Kadir van Lohuizen/Noor

A dormitory for migrant workers on the grounds of a factory producing shirts for export to the West, Foshan, Guangdong province, China, 2005

In the late 1990s, Chinese peasants in the village of Da Fo, many of whom between 1959 and 1961 had survived the twentieth century’s greatest famine, felt free enough to install shrines to Guangong, the traditional war god of resistance to oppressive rulers. Some were reading The Water Margin, an epic of peasant uprisings a thousand years ago against corrupt officials. They consulted late Qing Dynasty (1644–1911) geomancy manuals that predicted a sixty-year cycle of apocalypse and rebellion. The manuals were banned by the local security officials, who understood perfectly what the Da Fo villagers, known for over fifty years as a “headache,” had on their minds.

To summarize their feelings briefly: “Village people…had come to associate socialism with starvation and the agents of the party-state with the specter of death.” Such is the final judgment of Ralph Thaxton, professor of politics at Brandeis and the author of Catastrophe and Contention in Rural China, a horrifying and convincing condemnation of the Maoist programs that during the Great Leap Forward caused starvation among the rural population between 1959 and 1961 and beyond. Over almost twenty years Thaxton interviewed four hundred residents of Da Fo, in Henan province, people who had been traumatized by years of famine, humiliation, torture, and death. He records, too, how the Communist Party proscribed their traditional practices—not only weddings and other celebrations, but funerals; villagers feared that as a result the “famine-corpse ghosts” of the improperly buried dead were bringing misfortune to the surviving members of their families.

As he explored Da Fo between 1989 and 2007, Thaxton uncovered how the elements of Communist rule—autocratic, brutal, corrupt, and mean-spirited—combined with the plunder, forced labor, and starvation of the famine itself to turn the Da Fo villagers against the Party. They had once trusted it, but their grim experiences conditioned them, Thaxton writes, “to think about their relationship with the Communist Party in ways that do not bode well for the continuity of socialist rule.” If there is another book that shows more profoundly how Mao, whose portrait still hangs in Tiananmen Square, inflicted disaster on a particular place, I haven’t read it.

Only two other books I know of dig as deeply over many years into how the disasters of the Great Leap and the Cultural Revolution were experienced on the local level: Chinese Village, Socialist State and Revolution, Resistance, and Reform in Village China, both by the same authors.1 Magnificent and groundbreaking as those works are, their authors studied a model village, Wugong, that received secret help from the central government. Nonetheless, Wugong’s experience was ghastly enough; indeed, much of its experience was similar to Da Fo’s.

Da Fo is not the actual name of Thaxton’s village, something he makes plain only in a footnote; nor does he give real names to its inhabitants. Despite the willingness of many to talk to foreigners, the fear of the Communist authorities among rural residents remains intense.2 Still, the villagers recount how the Communist Party appeared in Da Fo in 1937 and its members led the local fight against the Japanese and then Chiang Kaishek’s Kuomintang (KMT). The Party helped the villagers survive the nationwide famine of 1942 and when it came into control in Da Fo it briefly lowered peasants’ taxes. In Da Fo, as throughout China, Mao and the Communist Party were regarded as saviors.

But the victors of those struggles were often brutal young men, and it was they, spurred on by Mao’s dogmas, who enforced the harsh demands of the Great Leap, which resulted in one calamity after another. Because of those calamities, the Cultural Revolution between 1966 and 1976 played out in Da Fo in ways not usually associated with what Chinese call “the terrible decade,” for it punished some local bosses who had acted viciously. Thaxton says that many years after the famine, peasants still remember the young men who were village leaders as “poorly endowed, uneducated, quick-tempered, perfidious hustlers and ruffians who more often than not operated in an arbitrary and brutal political manner in the name of the Communist Party.”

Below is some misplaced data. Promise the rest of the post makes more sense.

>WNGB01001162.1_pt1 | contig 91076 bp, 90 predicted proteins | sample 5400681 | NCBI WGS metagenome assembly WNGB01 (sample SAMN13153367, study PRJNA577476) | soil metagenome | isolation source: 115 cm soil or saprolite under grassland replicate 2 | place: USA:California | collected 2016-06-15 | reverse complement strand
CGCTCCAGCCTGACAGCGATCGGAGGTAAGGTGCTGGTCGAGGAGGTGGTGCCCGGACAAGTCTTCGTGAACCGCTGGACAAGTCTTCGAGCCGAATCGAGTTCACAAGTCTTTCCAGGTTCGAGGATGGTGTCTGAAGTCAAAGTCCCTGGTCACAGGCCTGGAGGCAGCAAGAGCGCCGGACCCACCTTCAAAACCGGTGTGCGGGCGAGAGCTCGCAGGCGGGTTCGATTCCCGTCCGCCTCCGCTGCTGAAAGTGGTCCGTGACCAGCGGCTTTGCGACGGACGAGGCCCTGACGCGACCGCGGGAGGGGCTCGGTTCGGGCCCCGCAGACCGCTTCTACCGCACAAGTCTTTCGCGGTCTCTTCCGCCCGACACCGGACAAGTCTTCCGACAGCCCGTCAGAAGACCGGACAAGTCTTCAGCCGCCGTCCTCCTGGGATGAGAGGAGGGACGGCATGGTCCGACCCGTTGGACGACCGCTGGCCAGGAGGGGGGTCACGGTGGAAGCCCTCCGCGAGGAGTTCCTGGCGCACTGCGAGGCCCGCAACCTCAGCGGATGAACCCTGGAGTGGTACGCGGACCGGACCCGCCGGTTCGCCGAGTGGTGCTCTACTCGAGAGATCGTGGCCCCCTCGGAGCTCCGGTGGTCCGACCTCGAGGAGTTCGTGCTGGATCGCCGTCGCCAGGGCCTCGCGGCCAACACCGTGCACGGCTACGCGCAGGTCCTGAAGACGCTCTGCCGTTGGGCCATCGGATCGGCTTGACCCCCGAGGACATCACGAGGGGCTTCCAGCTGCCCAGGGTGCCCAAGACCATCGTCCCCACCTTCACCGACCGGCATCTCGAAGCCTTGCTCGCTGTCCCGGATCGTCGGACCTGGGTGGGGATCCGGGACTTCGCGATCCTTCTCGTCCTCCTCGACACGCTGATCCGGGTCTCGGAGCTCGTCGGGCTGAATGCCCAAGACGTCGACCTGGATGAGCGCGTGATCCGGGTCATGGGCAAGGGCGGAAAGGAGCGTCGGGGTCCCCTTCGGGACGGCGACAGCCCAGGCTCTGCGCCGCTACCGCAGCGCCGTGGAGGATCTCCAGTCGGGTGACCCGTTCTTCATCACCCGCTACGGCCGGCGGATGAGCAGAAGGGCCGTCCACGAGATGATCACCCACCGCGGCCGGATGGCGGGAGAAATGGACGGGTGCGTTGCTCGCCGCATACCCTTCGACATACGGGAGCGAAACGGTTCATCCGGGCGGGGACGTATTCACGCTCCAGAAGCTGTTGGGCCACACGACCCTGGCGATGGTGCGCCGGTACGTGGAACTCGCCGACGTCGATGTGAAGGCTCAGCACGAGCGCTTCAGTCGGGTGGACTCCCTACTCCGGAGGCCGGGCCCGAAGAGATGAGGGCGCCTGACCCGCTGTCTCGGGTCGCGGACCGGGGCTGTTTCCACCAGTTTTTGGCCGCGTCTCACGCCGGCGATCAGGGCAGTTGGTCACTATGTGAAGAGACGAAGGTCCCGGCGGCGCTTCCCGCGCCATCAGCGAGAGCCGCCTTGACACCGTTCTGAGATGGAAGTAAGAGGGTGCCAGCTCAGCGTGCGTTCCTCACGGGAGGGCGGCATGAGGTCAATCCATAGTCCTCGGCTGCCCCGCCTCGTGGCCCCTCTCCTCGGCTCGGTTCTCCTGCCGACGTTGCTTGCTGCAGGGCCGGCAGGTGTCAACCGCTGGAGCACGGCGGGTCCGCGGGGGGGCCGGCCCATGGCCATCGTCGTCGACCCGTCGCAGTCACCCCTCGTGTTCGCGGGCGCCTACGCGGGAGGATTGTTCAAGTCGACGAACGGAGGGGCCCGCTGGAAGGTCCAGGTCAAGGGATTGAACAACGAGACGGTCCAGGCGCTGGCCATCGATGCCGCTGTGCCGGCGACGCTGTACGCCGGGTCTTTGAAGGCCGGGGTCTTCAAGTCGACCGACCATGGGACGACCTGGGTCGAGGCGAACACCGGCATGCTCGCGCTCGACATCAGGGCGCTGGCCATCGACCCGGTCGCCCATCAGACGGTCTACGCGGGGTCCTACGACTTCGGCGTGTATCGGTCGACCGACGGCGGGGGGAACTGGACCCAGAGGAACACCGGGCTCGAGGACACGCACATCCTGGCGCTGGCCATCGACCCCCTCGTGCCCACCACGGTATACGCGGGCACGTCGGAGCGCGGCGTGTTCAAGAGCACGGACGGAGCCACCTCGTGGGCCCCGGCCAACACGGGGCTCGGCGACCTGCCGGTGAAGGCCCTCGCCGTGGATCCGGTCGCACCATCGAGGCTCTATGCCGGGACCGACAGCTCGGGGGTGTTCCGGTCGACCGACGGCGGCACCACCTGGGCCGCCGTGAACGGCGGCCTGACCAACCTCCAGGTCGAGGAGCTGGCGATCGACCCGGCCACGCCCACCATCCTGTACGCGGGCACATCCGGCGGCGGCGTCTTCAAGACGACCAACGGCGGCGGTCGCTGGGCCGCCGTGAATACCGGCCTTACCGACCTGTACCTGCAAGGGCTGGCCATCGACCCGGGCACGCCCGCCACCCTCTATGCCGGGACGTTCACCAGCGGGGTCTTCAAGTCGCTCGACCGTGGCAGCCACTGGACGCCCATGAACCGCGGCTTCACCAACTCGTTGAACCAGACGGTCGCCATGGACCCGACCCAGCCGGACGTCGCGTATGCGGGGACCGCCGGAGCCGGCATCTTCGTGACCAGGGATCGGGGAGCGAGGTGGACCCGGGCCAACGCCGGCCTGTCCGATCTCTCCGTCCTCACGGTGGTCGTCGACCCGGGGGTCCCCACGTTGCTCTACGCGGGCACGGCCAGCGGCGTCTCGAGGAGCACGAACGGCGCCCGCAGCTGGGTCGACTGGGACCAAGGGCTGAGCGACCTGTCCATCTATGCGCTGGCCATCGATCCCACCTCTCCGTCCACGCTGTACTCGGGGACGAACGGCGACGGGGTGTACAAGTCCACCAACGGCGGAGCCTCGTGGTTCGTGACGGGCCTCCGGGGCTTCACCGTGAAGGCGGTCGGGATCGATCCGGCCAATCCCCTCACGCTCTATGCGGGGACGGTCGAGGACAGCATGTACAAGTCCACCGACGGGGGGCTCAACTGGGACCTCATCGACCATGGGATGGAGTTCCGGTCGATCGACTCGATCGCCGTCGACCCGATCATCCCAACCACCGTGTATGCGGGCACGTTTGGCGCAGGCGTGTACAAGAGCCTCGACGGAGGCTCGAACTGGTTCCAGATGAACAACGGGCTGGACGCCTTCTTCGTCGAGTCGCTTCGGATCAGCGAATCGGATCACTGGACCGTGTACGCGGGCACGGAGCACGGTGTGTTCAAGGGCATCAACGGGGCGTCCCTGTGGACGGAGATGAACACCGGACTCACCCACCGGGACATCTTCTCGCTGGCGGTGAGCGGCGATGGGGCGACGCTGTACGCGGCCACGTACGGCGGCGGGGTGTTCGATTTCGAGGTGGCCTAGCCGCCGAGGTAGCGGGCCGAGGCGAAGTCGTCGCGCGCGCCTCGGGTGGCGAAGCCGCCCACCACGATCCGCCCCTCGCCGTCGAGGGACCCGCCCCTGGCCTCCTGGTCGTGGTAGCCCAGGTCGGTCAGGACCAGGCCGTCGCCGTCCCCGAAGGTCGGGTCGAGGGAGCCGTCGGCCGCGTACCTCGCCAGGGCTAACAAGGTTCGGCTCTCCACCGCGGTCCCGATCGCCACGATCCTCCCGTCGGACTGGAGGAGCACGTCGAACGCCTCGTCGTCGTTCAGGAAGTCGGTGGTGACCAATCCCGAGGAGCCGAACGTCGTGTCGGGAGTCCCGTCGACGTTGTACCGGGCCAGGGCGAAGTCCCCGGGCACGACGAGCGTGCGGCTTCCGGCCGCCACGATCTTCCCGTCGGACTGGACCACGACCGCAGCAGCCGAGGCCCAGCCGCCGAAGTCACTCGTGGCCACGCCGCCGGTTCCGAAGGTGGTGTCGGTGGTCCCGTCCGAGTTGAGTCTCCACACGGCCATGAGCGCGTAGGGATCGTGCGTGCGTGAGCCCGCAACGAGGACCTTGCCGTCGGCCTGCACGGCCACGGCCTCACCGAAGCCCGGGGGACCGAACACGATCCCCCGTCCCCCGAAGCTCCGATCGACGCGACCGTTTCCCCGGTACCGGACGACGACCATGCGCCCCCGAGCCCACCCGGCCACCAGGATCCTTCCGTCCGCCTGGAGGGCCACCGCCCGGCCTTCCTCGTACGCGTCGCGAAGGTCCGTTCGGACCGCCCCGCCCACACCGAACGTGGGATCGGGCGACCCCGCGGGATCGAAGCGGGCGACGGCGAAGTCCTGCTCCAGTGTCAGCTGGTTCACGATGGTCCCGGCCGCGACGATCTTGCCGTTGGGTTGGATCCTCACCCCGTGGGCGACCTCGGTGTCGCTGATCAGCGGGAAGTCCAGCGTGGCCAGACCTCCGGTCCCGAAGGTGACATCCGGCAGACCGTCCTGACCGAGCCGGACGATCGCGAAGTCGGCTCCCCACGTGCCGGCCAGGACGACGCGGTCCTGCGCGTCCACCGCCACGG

The worst of them, Bao Zhilong, an illiterate native of Da Fo (Thaxton asked him to write his name and he failed), was an all too typical low-level Maoist official: he had suffered and dealt out suffering in the wars against the Japanese and the KMT. Deeply corrupt and sadistic, Bao developed a taste for bullying and violence. Very resilient, he bounced back from Party disciplinary procedures, as well as from the revenge taken against him during the Cultural Revolution.

Thaxton doesn’t excuse Bao and his confederates because they had suffered. Their past, he suggests,


was placed in a cultural myth…the myth of the war god Guangong and his heroism. This myth, which emphasized the ability to survive violent extremity…, was somehow connected to the ideas Bao and many of his militia activists held about pride and personal accomplishment.

Such men, Thaxton observes, gave no sign that they had any qualms when they abused, tortured, and killed others. They did it because they could and because Mao, the Great Helmsman and Teacher, wanted them to. Thaxton is right to compare them, as they strove “to tear apart civil society and destroy human purpose,” to the Cambodian Khmer Rouge and the Sudanese Janjaweed.

The Korean War and China’s isolation from most of the rest of the world accelerated Mao’s attacks on his perceived enemies and sped up his plans to develop an economy in which the government would benefit from maximum rural taxation. Before that, Da Fo’s peasants had tilled their own small holdings and observed their traditional practices connected to markets—festivals, banquets, and honoring ancestors. The Party renewed another profitable sideline, forbidden by the KMT, of extracting and selling salt from earth. Beginning in 1954 the peasants were encouraged to form and join collectives, which, they told Thaxton, increased their efficiency without taking away their land or curtailing their livelihoods. By 1958 private ownership, however, had been abolished and households all over China were forced into the state-operated communes. Mao insisted that the communes must produce more grain for the cities and earn foreign exchange from exports.